Any person of interest has the legal right to fight a conservatorship. This could range from an adult child or close family member to persons listed as designated beneficiaries in the conservatee’s estate.
The conservatee can also take action. If you’re a conservatee, you may decide to fight a conservatorship if you feel that it took place against your wishes or you think your conservator isn’t right for the job.
It’s best to contest for conservatorship in the initial stages just after the court has appointed a conservator for the vulnerable person. However, it’s also possible to fight conservatorship at its later stages. This could happen if the conservator shows some ill motives against the conservatee or doesn’t adhere to the court’s guidelines.
How to Fight a Conservatorship that Hasn’t Formed Yet
The easiest way to stop a conservatorship dispute is to prevent the conservatorship from forming in the first place. If you plan on blocking someone’s petition for conservatorship, you must follow this process.
Step 1: File Paperwork and Inform Parties
First, you have to visit the conservatorship litigation attorney to file the applicable papers with the court. You then have to inform all interested parties, including:
- The petitioning conservator
- The proposed conservatee
- The family members of the proposed conservatee
- The close friends or business partners
Step 2: Attend a Hearing
The conservatorship litigation attorney makes sure that these individuals receive their notices in time and based on the state laws. A legal hearing before the judge then takes place.
The hearing is meant to determine the competence or incompetence of the proposed conservatee. During the hearing, the judge will have to determine the efficacy of the proposed conservatee through a straightforward process.
Step 3: Obtain Results
If it’s true that the chosen person displays some level of incompetence, the judge will appoint a new conservator during the same hearing.
How to Fight a Conservatorship that Already Exists
If the judge had already appointed the conservator, you still have a viable alternative to contest the conservatorship. You can achieve this through regular public hearings pertaining to the review of the conservatorship reports.
Keep in mind that you want to be the first to table a conservator petition for the infirm or elderly person. You’ll have higher chances of succeeding if no rival conservator petition exists.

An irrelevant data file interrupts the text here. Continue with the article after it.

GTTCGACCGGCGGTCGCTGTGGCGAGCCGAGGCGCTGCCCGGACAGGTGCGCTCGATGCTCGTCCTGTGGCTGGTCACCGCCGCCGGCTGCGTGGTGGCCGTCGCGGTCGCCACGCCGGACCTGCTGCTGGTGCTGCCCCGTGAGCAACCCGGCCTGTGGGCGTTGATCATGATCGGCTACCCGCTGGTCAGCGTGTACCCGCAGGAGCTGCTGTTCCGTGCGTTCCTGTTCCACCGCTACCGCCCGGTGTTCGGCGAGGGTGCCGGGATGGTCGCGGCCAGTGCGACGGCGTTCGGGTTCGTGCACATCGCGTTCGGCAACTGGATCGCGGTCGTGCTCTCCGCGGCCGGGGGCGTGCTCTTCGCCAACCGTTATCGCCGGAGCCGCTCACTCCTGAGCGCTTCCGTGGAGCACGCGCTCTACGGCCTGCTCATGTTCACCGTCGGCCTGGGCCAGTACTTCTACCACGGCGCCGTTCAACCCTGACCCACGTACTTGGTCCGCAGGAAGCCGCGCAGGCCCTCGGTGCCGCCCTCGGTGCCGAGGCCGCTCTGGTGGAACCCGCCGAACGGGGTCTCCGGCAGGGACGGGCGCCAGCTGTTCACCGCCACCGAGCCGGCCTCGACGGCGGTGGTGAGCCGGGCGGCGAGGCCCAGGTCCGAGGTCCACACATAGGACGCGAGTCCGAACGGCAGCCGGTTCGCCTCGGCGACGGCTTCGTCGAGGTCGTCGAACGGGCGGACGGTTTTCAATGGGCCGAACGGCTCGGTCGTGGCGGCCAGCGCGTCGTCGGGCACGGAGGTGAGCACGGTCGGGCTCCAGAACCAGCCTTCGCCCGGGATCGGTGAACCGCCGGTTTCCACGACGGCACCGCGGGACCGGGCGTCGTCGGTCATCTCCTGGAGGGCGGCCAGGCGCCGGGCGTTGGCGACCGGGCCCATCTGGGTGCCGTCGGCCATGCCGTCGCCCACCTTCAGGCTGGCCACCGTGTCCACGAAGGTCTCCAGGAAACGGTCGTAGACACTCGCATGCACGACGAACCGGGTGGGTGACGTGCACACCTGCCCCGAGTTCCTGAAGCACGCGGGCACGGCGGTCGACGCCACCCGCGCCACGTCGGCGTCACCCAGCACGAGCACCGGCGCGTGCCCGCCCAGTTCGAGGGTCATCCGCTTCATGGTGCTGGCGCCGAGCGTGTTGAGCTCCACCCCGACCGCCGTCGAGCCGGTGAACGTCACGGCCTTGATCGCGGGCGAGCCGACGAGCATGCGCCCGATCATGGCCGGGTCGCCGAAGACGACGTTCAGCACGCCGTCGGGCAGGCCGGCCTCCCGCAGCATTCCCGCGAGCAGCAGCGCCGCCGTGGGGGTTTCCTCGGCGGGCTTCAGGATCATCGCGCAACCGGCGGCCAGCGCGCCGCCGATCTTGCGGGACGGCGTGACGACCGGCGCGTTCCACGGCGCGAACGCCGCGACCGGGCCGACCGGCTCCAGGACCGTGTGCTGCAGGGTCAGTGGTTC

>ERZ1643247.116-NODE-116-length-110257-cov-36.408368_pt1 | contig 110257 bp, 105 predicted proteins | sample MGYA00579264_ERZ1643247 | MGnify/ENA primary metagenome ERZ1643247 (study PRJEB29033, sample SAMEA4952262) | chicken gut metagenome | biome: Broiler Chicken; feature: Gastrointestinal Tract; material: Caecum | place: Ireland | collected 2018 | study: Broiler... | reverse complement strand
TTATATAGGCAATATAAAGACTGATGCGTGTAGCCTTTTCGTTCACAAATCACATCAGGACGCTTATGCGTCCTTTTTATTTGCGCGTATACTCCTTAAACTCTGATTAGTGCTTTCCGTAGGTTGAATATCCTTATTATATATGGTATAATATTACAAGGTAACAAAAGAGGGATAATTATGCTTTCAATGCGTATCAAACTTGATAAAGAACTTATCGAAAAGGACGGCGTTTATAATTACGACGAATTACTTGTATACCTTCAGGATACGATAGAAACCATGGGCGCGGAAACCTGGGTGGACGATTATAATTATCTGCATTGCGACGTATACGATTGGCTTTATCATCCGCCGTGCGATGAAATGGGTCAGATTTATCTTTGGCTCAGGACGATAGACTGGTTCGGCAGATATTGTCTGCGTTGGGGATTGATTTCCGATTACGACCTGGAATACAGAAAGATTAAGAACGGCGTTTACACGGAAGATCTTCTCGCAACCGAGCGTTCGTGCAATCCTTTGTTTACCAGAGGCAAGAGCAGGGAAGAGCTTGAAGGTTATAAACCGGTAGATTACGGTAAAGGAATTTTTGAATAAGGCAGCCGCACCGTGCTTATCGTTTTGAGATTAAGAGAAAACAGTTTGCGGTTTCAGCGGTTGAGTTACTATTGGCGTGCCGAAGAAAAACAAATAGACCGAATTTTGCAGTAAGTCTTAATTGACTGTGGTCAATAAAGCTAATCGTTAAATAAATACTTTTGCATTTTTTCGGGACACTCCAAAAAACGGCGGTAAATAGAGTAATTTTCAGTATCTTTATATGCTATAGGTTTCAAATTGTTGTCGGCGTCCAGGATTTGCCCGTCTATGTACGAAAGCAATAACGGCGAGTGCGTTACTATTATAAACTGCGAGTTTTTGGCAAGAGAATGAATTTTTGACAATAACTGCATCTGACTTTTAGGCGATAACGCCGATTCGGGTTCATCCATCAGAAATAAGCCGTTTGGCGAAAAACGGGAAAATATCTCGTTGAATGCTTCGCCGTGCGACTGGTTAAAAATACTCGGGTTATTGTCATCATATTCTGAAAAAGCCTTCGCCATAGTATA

If you plan to fight a conservatorship, it’s best to use proven strategies. Here are four ways you can give yourself an advantage as you work through this legal process.
Step 1: Gather Evidence
You’re more likely to win a fight for conservatorship case if you can prove to the court that the conservator has performed some financial malice on the conservatee’s account. You can also attach evidence showing the fiduciary offenses committed by the conservator.
Step 2: Gain Support
If the conservatee wants to contest against the conservatorship, that is very helpful. The law grants the conservatee rights over their assets if they display some ability to care for themselves.
If you’re a spouse or domestic partner to the conservatee or you have the support of this person, you have a higher chance of winning the petition. Next in line for the position of conservator include adult children, siblings, or blood relatives.
Step 3: Find Expert Help
Ensure that you take every precaution so that your petition can sail through the legal process unencumbered. Working with those that have experience in contesting for a conservatorship can help. Since it’s expensive to work with a conservatorship attorney, you can seek legal document assistance services from A People’s Choice. We will get you all the documents you need to make sure that the conservatee gets relieved from the conservatorship or receives an alternate conservator.
Do You Need Help to Fight a Conservatorship?
Contesting a conservatorship always calls for due diligence and a proper understanding of California laws. You can reach out to us for help with the paperwork you need for a petition for the amendment or dissolution of a conservatorship. Through our legal document assistance service, we seek to help you conveniently and effectively handle the entire process without having to resort to hiring an expensive lawyer. To get started, contact us here or call us at 800-747-2780!